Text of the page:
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Two years ago, The M-Virus was loosed on a rap populace too busy guzzling champagne and getting "jiggy" with it to notice the subtle winds of change blowing in from the east. Big Pat and Mr. Dead--otherwise known as Metabolics--denizens of East New York's notorious Cypress Hill Projects, had concocted a potent elixir of raw hip-hop from the Underground. But the powers that be conspired to keep this mighty antidote for whackness away from the people who needed it most--you, the starving consumer.

That didn't stop Mr. Dead, however, from taking his sonic experiments even deeper underground, and working even harder to come up with an alternative to the Okey-doke, the Blahzy-Blah, that hulking monolith of mediocrity called Commercial Rap. Without the same big-money machinery behind him as the corporate clowns who masquerade as MCs, Mr. Dead enlisted an elite corps of beat alchemists--Prince Paul, Dan The Automator, Scotty Hard, Spectre, Bimos, and M. Sayyid (of Anti-Pop)--to chemically infuse his new album with the crucial ingredients to make it rough, raw, real, and addictive. Indeed, one listen to his magnum opus, Metabolics, Volume 2: Dawn Of The Dead (WSCD039), and you'll be fiending for it like a crackhead.

The album kicks off with "Left for Dead," on which Mr. Dead declares that he is very much alive and carrying on the crusade for real hip-hop amidst all this confusion. This is the "End of Days" for all sucker MCs as Dead "Spit Something" ferocious. In fact, his relentless flows will leave you "Chemically Imbalanced" and induce "Altered States" as all good music is bound to do. With guest vocal appearances from labelmates Sensational, Big Pat, and MC Paul Barman and a slew of unknown microphone assassins--The Vandal, Metallica, Herc Boogie--Dead's playing for keeps this time around. Rising from the depths of the underground, the Dawn Of The Dead will be creeping to a record store near you.

Time Out NY/ Jan 2001

Mr. Dead
Metabolics, Vol. 2: Dawn of The Dead

It's getting a little tiresome to hear underground MCs complain about being unnoticed on their albums--it amounts to nothing more than preaching to the converted. Hey, man, we're already listening to your record so why are you complaining to us? So when Brooklyn MC Mr. Dead opens his second album (the first, 1998's The M Virus, was released under the name Metabolics) with a whatever-happened-to-rap dialogue set in the future, red flags go up. Thankfully, what develops from there is a display of raw hip-hop skills, with a minimum of filler and no whining about being underappreciated--and that is greatly appreciated.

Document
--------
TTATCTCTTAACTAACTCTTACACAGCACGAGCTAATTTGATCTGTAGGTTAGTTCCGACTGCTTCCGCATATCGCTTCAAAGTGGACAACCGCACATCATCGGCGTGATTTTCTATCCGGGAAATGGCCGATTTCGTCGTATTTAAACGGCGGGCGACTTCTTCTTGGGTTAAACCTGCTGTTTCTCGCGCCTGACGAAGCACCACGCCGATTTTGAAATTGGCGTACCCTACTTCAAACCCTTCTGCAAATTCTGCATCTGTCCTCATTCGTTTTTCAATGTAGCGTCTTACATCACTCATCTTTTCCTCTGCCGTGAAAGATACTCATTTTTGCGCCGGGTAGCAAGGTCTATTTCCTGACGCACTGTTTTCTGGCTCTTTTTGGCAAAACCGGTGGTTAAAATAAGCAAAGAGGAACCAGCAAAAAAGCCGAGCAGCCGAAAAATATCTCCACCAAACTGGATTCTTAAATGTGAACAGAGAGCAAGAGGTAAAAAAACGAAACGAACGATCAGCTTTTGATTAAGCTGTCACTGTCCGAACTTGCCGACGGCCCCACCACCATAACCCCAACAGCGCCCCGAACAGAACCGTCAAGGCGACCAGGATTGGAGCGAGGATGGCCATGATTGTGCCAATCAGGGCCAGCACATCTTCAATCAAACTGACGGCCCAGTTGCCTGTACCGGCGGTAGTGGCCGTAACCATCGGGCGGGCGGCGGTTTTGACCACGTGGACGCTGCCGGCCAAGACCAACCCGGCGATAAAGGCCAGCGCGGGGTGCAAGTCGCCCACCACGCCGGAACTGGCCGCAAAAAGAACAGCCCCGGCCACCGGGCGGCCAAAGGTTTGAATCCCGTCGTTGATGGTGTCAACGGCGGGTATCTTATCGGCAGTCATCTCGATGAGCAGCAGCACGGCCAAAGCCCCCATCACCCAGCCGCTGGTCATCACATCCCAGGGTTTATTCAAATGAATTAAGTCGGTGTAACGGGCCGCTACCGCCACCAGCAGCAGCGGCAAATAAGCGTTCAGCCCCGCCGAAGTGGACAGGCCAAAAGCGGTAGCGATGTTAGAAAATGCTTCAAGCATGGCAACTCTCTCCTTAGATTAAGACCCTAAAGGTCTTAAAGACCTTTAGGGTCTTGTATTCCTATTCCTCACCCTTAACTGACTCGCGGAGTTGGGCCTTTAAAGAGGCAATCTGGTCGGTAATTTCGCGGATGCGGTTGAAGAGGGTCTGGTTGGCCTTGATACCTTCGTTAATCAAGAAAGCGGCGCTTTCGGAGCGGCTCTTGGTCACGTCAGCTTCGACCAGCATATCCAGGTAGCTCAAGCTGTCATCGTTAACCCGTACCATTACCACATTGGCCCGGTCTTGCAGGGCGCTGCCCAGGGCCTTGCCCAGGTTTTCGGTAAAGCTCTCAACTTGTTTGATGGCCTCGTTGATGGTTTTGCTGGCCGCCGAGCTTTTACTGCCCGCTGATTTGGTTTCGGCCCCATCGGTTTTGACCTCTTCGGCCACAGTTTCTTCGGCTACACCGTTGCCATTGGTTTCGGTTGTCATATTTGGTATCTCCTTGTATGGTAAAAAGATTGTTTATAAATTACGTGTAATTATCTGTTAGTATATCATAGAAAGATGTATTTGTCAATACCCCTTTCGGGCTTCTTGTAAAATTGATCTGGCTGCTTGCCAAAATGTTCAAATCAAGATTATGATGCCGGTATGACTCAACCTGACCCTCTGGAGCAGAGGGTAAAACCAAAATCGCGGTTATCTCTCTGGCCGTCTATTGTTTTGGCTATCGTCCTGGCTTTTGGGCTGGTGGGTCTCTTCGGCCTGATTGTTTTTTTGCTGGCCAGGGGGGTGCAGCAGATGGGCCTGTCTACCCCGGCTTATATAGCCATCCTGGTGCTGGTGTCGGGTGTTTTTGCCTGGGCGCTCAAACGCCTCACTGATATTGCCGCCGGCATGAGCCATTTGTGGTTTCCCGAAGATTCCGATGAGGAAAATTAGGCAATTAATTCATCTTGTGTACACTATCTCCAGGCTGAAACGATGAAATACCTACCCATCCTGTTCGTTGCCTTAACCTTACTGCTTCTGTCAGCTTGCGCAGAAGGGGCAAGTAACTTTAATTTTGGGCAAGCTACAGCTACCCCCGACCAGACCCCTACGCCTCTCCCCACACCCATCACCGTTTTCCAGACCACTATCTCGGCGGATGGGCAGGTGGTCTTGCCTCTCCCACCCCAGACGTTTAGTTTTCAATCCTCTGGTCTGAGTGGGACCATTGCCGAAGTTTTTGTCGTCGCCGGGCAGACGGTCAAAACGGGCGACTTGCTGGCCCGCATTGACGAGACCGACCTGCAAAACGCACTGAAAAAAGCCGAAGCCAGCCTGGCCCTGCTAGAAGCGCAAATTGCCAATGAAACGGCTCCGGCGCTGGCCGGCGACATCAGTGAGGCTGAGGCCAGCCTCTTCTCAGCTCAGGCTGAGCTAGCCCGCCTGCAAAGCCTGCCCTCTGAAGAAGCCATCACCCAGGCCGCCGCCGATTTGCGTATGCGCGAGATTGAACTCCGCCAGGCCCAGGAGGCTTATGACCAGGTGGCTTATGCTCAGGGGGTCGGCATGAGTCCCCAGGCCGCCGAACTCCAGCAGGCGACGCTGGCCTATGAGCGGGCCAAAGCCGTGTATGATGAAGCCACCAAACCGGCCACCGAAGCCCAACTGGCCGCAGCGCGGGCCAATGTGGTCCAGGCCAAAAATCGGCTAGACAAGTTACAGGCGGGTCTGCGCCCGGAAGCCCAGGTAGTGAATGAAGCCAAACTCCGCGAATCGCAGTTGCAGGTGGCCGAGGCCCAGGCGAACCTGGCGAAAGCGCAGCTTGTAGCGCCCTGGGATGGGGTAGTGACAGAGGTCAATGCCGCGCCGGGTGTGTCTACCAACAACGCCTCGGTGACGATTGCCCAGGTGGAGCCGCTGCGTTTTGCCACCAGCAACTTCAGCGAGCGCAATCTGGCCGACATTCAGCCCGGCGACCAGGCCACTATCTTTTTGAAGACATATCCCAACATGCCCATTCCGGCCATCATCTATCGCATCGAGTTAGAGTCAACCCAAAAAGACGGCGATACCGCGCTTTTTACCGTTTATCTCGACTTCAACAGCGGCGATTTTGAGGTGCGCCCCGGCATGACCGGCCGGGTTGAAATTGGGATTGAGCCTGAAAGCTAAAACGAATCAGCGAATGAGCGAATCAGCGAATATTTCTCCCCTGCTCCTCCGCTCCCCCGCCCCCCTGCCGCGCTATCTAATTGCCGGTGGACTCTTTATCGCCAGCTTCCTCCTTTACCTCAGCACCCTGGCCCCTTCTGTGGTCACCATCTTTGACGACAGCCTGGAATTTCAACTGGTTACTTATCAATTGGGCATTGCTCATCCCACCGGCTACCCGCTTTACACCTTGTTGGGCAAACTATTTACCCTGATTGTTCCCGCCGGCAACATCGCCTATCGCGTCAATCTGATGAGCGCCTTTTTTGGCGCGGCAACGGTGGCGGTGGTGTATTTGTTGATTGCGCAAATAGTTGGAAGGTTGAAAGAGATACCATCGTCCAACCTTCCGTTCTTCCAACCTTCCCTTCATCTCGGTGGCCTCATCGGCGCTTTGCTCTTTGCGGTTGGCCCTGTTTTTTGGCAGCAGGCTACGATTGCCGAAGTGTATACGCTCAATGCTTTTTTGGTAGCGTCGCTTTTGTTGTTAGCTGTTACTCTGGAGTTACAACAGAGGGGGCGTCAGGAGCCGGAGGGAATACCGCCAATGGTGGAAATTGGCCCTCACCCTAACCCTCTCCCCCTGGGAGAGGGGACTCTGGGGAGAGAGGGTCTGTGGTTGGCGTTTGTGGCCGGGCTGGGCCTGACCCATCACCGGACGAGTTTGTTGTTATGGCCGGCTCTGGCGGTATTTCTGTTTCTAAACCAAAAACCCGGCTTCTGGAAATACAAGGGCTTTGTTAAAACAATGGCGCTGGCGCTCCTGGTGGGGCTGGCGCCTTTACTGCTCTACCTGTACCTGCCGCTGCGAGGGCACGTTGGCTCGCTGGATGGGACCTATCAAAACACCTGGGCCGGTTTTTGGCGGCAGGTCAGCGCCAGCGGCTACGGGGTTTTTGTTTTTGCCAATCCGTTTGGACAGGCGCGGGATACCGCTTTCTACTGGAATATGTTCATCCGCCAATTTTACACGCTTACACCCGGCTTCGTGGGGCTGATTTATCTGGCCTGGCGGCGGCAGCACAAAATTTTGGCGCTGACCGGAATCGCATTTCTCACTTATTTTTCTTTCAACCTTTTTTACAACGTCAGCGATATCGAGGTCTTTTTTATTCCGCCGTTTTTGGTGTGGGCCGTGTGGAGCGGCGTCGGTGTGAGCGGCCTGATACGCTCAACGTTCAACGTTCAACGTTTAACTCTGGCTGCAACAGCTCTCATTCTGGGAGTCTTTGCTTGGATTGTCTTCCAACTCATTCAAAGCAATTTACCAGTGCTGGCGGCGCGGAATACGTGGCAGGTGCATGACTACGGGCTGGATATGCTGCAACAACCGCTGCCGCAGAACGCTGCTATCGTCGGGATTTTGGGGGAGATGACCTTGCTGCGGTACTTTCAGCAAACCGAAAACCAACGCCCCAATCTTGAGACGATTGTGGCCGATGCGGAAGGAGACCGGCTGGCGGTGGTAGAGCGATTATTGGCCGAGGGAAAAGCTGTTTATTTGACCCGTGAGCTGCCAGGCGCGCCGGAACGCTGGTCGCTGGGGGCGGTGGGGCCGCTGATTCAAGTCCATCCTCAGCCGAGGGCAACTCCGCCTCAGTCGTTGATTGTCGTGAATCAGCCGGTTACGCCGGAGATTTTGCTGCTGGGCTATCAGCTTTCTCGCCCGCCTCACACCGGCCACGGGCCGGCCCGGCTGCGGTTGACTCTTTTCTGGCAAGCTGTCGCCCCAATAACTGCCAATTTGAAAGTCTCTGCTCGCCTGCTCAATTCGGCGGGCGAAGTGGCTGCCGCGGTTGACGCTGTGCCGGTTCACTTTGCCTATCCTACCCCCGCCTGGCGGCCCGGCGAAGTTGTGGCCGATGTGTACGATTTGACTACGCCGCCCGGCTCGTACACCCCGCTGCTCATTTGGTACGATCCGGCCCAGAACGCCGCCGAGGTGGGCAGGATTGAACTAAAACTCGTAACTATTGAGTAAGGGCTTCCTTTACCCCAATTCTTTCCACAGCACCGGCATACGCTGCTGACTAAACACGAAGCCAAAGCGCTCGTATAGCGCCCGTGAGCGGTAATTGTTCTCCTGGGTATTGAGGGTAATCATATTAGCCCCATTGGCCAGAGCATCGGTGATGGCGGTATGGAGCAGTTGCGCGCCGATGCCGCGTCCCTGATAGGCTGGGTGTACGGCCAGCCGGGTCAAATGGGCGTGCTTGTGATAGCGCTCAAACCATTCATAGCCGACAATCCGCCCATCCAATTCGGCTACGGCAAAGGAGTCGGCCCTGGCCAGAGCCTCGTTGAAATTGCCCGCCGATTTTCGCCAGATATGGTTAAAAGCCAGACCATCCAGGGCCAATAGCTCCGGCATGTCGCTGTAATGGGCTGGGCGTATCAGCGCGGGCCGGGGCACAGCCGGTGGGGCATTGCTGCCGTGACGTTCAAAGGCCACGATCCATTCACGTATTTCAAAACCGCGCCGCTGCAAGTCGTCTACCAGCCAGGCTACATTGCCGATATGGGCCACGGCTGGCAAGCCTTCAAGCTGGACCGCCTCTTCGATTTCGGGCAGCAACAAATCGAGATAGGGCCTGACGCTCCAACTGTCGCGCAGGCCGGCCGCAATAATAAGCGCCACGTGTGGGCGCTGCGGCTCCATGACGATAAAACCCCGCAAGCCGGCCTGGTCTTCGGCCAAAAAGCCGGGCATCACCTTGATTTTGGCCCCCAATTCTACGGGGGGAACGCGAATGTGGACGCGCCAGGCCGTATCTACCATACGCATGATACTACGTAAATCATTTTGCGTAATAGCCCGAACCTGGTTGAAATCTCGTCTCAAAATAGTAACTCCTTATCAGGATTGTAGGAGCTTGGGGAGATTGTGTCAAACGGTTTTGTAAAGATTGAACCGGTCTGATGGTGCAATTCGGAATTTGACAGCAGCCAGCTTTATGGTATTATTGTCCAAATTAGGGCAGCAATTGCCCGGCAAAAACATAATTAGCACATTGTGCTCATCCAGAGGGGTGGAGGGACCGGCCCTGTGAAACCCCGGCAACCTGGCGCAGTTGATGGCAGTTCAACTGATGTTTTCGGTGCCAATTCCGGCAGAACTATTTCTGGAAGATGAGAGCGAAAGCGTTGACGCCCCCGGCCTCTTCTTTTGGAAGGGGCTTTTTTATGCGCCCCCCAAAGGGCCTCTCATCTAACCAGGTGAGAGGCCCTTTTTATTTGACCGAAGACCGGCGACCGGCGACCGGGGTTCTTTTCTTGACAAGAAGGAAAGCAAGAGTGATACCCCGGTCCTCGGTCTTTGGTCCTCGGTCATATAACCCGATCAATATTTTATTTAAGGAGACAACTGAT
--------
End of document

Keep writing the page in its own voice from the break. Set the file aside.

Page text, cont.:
Mr. Dead is an unflashy MC, using what he's got--hard simple rhymes and gruff voice--and adding a supporting cast that, while large and talented, never threatens to obscure the mood of hip-hop exploration he creates. Although he comes from the tough projects of East New York in Brooklyn, Mr. Dead has no use for the all-too-familiar trappings of thuggery--there's no cash, hos, or bling-blinging in sight here, just bass-heavy beats and his piercing, self-descriptive lyrics.

Dawn of the Dead reaches its high water mark in the middle, where the title track, with a deliciously old-school electro beat courtesy of Prince Paul leads into "Altered States," which could act as Dead's manifesto. Surrounded by Anti-Pop's M. Sayyid (who also produces the hard-hitting track) and as yet unknown (but fierce) MC named Herc Boogie, Mr. Dead expounds on the life of a non-mainstream rap artist hell-bent on not just talking about "next shit" but trying to get it too. Mr. Dead's music is not at all inaccessible, so his incredulity at being ignored is on target. Perhaps if this is really his dawn, better days lie ahead for hip-hop heads everywhere.